Still, I think most kids will get a kick out of Megamind, and their parents will, too. There are a hell of a lot of kiddie flicks I’d rather slit my wrists than sit through after watching so many crappy “family films” over the past 25 years, and by comparison Megamind is an easy ride, a fun little film that most parents and their kiddos will enjoy watching together over a vat of popcorn. Sometimes, a little fun at the movies is enough, and with not a lot of box office competition until Harry Potter comes along in a few weeks, Megamind should grab the attention of the family film crowd, and generate enough good word-of-mouth to hang in there for a while.

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It shows how out of it I was in trying to be in it, acknowledging that I was out of it to myself, and then thinking, “Okay, how do I stop being out of it? Well, I get some legitimate illogical narrative ideas” — some novel, you know?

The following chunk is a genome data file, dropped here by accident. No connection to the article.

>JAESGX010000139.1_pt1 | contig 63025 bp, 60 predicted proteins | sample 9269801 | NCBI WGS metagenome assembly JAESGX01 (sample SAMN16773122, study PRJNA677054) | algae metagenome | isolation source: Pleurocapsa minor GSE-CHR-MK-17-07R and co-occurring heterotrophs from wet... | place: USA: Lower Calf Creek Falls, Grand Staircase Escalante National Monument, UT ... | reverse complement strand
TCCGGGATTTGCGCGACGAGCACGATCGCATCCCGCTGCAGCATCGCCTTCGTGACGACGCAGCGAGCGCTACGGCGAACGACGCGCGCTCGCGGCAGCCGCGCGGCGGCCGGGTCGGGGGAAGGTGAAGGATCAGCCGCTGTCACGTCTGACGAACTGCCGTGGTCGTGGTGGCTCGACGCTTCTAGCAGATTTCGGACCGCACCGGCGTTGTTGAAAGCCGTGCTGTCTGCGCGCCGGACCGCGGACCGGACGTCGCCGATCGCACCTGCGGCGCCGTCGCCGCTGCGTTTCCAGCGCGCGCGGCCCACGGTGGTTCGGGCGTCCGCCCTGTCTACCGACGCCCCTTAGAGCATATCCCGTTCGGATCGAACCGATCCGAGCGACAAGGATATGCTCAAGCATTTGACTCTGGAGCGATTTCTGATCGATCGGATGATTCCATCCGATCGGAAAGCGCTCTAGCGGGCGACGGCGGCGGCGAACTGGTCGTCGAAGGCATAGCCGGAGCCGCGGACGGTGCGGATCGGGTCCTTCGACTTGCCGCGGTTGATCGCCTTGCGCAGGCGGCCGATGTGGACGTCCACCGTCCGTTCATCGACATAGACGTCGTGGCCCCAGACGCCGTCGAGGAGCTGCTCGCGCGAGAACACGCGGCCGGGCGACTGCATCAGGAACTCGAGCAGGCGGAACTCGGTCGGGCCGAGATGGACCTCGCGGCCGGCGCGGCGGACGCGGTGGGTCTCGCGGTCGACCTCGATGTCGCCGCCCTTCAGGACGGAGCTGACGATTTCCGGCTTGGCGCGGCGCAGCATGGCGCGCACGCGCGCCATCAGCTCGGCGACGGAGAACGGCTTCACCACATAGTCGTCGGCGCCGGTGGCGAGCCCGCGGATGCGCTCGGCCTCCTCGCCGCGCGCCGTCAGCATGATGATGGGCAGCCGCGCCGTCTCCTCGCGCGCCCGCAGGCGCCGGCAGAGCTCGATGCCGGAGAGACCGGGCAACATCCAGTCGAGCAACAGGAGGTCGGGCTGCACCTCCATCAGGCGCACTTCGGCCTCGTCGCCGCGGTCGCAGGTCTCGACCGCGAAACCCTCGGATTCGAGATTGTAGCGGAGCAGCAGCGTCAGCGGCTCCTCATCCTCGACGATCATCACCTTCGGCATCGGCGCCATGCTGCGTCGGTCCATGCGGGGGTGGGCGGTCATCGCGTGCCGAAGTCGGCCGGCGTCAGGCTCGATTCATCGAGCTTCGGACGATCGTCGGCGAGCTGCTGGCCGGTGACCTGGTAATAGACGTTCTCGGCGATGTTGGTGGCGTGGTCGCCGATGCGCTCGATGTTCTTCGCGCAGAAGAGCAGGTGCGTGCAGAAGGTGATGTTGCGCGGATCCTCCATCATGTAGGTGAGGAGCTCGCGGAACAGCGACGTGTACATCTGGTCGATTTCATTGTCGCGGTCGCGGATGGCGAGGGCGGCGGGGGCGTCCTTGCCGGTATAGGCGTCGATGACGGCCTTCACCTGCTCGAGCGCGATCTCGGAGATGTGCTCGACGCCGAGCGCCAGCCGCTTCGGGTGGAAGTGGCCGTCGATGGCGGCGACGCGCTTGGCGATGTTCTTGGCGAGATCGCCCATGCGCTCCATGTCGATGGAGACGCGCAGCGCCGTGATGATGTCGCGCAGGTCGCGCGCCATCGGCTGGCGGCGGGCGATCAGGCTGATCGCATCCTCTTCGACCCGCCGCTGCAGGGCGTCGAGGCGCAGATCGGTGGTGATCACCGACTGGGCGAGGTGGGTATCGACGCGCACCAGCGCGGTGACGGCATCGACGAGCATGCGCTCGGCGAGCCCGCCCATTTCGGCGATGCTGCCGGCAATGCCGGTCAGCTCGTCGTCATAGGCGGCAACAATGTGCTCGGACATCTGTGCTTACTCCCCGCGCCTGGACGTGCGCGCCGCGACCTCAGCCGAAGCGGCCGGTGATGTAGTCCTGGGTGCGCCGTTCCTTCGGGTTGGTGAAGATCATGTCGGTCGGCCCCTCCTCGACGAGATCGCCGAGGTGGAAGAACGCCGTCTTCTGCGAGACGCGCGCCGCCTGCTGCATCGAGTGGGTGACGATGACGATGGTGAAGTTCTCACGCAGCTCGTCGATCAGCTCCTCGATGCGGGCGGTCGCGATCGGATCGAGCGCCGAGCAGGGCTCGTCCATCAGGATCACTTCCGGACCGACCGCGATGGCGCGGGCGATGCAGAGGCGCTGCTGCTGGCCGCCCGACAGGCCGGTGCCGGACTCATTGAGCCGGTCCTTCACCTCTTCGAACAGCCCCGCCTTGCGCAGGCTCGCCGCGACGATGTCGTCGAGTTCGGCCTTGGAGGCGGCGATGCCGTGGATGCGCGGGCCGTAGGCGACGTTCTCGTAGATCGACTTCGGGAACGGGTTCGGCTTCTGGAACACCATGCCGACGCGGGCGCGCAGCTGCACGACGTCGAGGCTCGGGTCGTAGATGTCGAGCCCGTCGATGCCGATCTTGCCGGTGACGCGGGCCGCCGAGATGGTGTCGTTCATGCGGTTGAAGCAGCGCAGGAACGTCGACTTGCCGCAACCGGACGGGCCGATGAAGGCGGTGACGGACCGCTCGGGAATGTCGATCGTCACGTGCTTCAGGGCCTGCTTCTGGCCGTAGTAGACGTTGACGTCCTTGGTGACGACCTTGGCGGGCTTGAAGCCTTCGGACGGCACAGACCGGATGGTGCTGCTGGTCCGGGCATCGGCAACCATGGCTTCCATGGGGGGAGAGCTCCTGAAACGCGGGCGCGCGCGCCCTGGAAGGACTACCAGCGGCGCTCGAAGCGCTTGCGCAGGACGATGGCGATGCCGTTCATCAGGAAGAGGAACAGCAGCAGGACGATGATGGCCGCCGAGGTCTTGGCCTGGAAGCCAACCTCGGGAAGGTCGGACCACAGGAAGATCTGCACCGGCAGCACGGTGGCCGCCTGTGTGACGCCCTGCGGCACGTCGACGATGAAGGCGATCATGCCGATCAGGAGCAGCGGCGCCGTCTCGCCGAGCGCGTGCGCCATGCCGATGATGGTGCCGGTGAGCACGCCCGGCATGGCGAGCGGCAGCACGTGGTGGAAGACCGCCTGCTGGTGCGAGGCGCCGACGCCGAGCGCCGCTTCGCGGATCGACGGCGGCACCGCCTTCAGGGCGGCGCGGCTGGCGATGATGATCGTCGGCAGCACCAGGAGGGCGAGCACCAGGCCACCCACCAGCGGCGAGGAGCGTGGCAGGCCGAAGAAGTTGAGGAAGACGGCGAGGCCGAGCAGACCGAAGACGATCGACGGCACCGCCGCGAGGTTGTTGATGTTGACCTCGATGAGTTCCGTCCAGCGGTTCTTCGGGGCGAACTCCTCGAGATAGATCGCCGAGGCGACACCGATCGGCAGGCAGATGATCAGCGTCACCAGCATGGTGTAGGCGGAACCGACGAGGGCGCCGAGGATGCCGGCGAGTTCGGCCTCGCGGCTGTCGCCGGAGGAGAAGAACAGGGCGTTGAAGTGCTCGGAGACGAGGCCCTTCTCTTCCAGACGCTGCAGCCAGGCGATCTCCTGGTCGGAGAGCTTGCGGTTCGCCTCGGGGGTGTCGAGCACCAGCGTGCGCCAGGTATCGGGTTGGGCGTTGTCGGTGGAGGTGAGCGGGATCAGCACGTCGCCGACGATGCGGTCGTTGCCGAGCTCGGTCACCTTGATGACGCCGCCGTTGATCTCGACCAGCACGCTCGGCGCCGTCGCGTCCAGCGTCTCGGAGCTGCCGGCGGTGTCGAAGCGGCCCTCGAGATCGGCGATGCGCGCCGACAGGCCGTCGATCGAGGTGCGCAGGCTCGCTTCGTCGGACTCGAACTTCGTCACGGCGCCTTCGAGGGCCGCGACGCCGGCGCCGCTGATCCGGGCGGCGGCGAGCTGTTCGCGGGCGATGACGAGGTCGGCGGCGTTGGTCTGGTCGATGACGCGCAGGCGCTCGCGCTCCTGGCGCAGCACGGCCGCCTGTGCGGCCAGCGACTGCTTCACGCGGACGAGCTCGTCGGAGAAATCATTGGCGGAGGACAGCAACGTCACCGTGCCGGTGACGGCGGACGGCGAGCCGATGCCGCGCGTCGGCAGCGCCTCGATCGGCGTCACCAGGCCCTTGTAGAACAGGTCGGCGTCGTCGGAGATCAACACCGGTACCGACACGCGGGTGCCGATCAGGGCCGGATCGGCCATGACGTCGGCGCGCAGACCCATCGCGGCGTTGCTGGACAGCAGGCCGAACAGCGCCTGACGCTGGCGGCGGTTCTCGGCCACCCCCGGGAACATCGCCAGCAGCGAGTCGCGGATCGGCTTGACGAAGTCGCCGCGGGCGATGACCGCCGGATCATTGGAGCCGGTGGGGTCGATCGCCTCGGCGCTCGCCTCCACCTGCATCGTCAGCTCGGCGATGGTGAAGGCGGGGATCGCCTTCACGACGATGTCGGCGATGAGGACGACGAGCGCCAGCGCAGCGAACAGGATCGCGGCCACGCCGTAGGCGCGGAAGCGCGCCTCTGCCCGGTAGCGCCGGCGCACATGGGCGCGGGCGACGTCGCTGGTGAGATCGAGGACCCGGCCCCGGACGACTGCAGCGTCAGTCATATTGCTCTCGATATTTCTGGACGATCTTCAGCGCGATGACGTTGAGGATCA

So I decided on three writers that I might be able to option their material and get some producer, or myself as producer, and then get some writer to do a screenplay on it, and maybe make a movie.

And so the three projects were “Do Androids Dream of Electric Sheep,” “Naked Lunch” and a collection of Bukowski. Which, in 1975, forget it — I mean, that was nuts. Hollywood would not touch any of that, but I was looking for something commercial, and I thought that all of these things were coming.

There would be no Blade Runner if there was no Ray Bradbury. I couldn’t find Philip K. Dick. His agent didn’t even know where he was. And so I gave up.

I was walking down the street and I ran into Bradbury — he directed a play that I was going to do as an actor, so we know each other, but he yelled “hi” — and I’d forgot who he was.

So at my girlfriend Barbara Hershey’s urging — I was with her at that moment — she said, “Talk to him! That guy really wants to talk to you,” and I said “No, fuck him,” and keep walking.

But then I did, and then I realized who it was, and I thought, “Wait, he’s in that realm, maybe he knows Philip K. Dick.” I said, “You know a guy named—” “Yeah, sure — you want his phone number?”

My friend paid my rent for a year while I wrote, because it turned out we couldn’t get a writer. My friends kept on me about, well, if you can’t get a writer, then you write.”
~ Hampton Fancher

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~ David Simon